Are you looking for an efficient way to bend sheet metal?
If so, it's time to learn about press brake forming.
Press brake forming is known to be one of the oldest metal deformation practices. The point of press brake forming is to manipulate a metal piece's shape. After a piece of sheet metal is placed on a press brake machine's straight axis, punches occur to the metal through a V-shape, U-shape, or channel-shaped punch and die system.
There are various reasons why metal manufacturers choose to include press brake forming in their practices. Ductile metal materials are often in high demand. Luckily, sheet metal press brake forming can provide ductile materials for customers without maximum tooling.
Long workpieces are a noteworthy example of materials in demand by industries, including construction. Metal manufacturers can use sheet metal press brake forming to create long workpieces through "U" and "V" channels and additional punch and die options.
Whether you're looking to produce small parts, long workpieces, or ductile materials, evaluating the history of press brake forming will help you better understand how modern press brake forming technology makes its impact today.
What Is the History of Press Brake Forming?
The second industrial revolution in the United States (1870-1914) helped pave the way for the brake press's advent.
During the second industrial revolution, the United States was experiencing a boom in fabricated steel products for various applications, including:
- Building construction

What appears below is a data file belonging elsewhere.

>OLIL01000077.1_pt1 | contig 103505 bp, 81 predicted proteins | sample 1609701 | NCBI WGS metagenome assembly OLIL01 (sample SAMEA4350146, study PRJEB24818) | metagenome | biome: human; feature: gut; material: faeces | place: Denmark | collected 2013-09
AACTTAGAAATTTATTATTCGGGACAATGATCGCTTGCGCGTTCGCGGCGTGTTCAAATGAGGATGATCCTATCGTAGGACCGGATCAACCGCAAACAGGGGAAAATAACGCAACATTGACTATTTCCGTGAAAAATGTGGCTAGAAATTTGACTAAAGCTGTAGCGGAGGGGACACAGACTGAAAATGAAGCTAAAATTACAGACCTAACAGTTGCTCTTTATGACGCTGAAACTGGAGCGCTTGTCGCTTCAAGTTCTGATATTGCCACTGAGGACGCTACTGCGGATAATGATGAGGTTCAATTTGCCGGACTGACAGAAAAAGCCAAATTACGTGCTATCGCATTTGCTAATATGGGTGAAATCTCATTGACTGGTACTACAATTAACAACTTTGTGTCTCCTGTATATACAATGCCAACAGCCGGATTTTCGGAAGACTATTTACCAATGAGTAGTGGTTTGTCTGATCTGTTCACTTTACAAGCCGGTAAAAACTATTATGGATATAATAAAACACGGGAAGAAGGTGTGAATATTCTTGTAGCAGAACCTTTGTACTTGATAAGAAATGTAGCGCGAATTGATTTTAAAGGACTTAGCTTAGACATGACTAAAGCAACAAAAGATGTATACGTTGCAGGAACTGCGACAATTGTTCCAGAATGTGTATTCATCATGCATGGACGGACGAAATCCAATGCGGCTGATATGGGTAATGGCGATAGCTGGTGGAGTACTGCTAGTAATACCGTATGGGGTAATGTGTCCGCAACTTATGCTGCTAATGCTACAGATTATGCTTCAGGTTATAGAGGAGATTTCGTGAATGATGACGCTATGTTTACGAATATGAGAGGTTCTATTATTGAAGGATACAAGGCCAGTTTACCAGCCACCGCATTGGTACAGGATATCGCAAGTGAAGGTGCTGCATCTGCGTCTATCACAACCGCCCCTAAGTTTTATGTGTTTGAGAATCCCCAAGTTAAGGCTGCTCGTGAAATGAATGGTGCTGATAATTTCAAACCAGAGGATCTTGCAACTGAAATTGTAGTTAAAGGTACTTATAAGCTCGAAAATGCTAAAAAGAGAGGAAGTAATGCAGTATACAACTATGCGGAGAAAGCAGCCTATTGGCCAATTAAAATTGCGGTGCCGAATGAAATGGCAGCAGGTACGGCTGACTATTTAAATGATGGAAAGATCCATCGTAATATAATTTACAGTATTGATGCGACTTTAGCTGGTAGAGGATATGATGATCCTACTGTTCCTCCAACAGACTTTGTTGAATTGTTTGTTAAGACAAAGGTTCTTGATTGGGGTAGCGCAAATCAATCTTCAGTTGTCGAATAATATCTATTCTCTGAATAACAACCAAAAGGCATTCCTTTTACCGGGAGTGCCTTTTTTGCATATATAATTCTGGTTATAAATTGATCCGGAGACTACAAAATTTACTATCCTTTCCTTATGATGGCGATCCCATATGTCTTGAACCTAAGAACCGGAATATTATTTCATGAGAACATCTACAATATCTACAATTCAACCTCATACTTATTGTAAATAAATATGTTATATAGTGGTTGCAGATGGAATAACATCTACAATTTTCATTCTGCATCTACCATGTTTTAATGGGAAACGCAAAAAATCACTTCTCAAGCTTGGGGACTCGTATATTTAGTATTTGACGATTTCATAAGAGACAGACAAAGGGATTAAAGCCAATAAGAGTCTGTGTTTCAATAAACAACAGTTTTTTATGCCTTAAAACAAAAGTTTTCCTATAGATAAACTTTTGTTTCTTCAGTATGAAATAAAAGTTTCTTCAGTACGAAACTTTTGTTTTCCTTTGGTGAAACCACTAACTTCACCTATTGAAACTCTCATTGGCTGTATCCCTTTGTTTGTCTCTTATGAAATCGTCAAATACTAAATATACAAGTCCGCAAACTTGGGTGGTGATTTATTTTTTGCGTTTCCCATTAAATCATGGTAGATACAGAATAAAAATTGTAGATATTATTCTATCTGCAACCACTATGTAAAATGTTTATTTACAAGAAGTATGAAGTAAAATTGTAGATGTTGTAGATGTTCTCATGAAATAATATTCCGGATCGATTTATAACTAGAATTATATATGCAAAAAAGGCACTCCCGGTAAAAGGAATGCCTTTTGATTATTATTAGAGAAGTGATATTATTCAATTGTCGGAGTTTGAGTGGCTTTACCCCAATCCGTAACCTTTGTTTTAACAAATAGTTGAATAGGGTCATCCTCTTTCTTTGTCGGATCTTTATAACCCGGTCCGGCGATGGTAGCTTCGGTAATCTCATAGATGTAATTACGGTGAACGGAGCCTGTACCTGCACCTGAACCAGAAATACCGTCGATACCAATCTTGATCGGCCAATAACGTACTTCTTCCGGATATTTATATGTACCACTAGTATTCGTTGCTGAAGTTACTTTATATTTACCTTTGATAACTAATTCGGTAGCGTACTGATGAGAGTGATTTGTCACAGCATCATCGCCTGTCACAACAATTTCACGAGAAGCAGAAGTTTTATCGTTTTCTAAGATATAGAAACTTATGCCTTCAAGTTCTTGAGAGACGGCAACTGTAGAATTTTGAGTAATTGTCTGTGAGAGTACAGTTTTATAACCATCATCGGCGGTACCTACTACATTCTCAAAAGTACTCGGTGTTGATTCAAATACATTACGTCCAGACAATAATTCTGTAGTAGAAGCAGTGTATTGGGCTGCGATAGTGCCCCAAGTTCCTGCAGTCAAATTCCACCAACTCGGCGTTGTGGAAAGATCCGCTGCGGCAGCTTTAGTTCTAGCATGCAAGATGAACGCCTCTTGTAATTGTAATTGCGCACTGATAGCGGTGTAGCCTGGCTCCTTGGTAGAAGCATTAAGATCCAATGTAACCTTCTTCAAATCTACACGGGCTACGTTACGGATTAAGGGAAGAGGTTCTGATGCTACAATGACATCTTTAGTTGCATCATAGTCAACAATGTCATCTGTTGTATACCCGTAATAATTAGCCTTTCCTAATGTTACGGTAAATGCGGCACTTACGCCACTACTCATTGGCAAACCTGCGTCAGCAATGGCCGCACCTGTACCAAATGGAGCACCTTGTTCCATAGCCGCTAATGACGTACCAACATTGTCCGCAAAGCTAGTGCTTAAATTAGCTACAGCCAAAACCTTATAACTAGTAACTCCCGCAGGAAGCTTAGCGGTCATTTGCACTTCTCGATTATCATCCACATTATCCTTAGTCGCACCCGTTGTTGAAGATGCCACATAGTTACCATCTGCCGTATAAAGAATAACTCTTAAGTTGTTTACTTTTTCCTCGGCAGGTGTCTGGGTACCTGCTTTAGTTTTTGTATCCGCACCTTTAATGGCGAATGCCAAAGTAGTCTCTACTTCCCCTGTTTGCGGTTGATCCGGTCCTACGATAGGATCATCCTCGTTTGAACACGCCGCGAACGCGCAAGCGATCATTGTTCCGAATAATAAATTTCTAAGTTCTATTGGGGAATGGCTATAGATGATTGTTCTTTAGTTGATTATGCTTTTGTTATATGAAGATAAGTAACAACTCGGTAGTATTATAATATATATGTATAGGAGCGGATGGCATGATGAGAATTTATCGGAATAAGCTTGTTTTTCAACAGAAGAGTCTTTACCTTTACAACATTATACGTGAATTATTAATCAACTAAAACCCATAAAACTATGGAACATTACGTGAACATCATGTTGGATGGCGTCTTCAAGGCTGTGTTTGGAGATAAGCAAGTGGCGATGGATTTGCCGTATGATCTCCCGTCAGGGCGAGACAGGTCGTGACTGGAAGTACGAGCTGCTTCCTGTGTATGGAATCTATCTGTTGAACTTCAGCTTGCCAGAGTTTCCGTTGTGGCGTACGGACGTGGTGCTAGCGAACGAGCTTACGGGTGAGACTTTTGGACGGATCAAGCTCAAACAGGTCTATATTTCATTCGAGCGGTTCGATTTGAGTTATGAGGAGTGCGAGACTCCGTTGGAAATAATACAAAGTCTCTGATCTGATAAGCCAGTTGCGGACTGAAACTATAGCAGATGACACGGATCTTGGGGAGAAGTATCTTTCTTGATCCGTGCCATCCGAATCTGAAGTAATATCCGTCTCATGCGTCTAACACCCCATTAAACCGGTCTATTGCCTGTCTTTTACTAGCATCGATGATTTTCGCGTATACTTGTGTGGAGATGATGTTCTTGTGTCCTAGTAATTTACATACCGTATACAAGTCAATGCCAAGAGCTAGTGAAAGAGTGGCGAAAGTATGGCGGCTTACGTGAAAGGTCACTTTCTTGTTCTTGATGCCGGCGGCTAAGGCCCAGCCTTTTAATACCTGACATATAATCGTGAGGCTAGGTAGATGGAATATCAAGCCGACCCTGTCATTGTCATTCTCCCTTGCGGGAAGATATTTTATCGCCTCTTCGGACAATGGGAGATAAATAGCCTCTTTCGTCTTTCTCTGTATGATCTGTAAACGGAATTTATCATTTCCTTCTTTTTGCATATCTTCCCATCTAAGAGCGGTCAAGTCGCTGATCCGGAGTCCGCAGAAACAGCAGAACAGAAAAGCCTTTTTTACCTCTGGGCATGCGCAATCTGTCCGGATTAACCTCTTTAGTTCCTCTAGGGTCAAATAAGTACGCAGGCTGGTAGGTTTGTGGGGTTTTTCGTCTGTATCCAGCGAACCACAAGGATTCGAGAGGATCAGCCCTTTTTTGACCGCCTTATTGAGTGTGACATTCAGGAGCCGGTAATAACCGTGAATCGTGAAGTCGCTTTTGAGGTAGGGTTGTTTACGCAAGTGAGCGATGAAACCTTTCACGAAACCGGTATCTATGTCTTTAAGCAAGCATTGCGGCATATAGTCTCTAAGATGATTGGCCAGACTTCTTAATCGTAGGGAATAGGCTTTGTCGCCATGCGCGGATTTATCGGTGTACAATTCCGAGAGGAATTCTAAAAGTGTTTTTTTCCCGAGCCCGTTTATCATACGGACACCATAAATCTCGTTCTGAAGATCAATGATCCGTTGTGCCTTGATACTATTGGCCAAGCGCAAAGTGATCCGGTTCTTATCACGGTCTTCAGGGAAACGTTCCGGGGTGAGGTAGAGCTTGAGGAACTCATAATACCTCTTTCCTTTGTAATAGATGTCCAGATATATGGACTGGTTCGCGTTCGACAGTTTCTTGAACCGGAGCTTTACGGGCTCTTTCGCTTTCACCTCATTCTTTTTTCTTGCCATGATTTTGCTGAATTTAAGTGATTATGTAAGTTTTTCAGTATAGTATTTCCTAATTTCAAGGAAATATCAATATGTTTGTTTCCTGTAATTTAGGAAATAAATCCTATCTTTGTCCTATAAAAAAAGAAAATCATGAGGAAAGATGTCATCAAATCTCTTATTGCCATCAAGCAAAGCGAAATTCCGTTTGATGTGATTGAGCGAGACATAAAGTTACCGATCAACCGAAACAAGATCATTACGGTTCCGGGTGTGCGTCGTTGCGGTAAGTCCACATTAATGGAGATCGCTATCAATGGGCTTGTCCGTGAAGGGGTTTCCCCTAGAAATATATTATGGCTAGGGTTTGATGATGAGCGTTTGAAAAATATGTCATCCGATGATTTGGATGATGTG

- Bridge construction
- Automobile manufacturing
When you hear the term "hydraulic," you might have images in your head of futuristic or modern technology. Hydraulic press brakes were introduced not long after the second industrial revolution peaked during the mid-1940s. Hydraulic brakes made a name for themselves right out of the gate as they were viewed as a safer alternative to original mechanical brakes. While hydraulic brakes didn't operate off of a mechanical clutch, metal manufacturers were stubborn to change and chose not to adopt hydraulic brakes in a large capacity.
Bottom Bending and Air Bending
Bottom bending led the way in the first press brake forming years. What bottom bending offered manufacturers was the ability to nail down accurate angles. The bottom bending process consists of metal being forced to die until the air is no longer present. Due to the vast amounts of tons per foot required to perform bottom bending, manufacturers can only operate from a select number of angles.
The solution to bottom bending's requirement for high amounts of tonnage per foot came in the air bending method. Lower tonnage per foot is required through air bending, which creates the ability to achieve different types of angles. Unlike bottom bending, air bending does not take away space between the metal, die, or punch components.
One common link that both bottom bending and air bending share is that they're both produced via a pump down system. Pump systems work through hydraulic pumps that are connected to motors. The pumps move oil down the valve system, which results in the piece's ram's functioning. Beds provide the straight axis for the metal to be formed, while rams perform the metal deformation.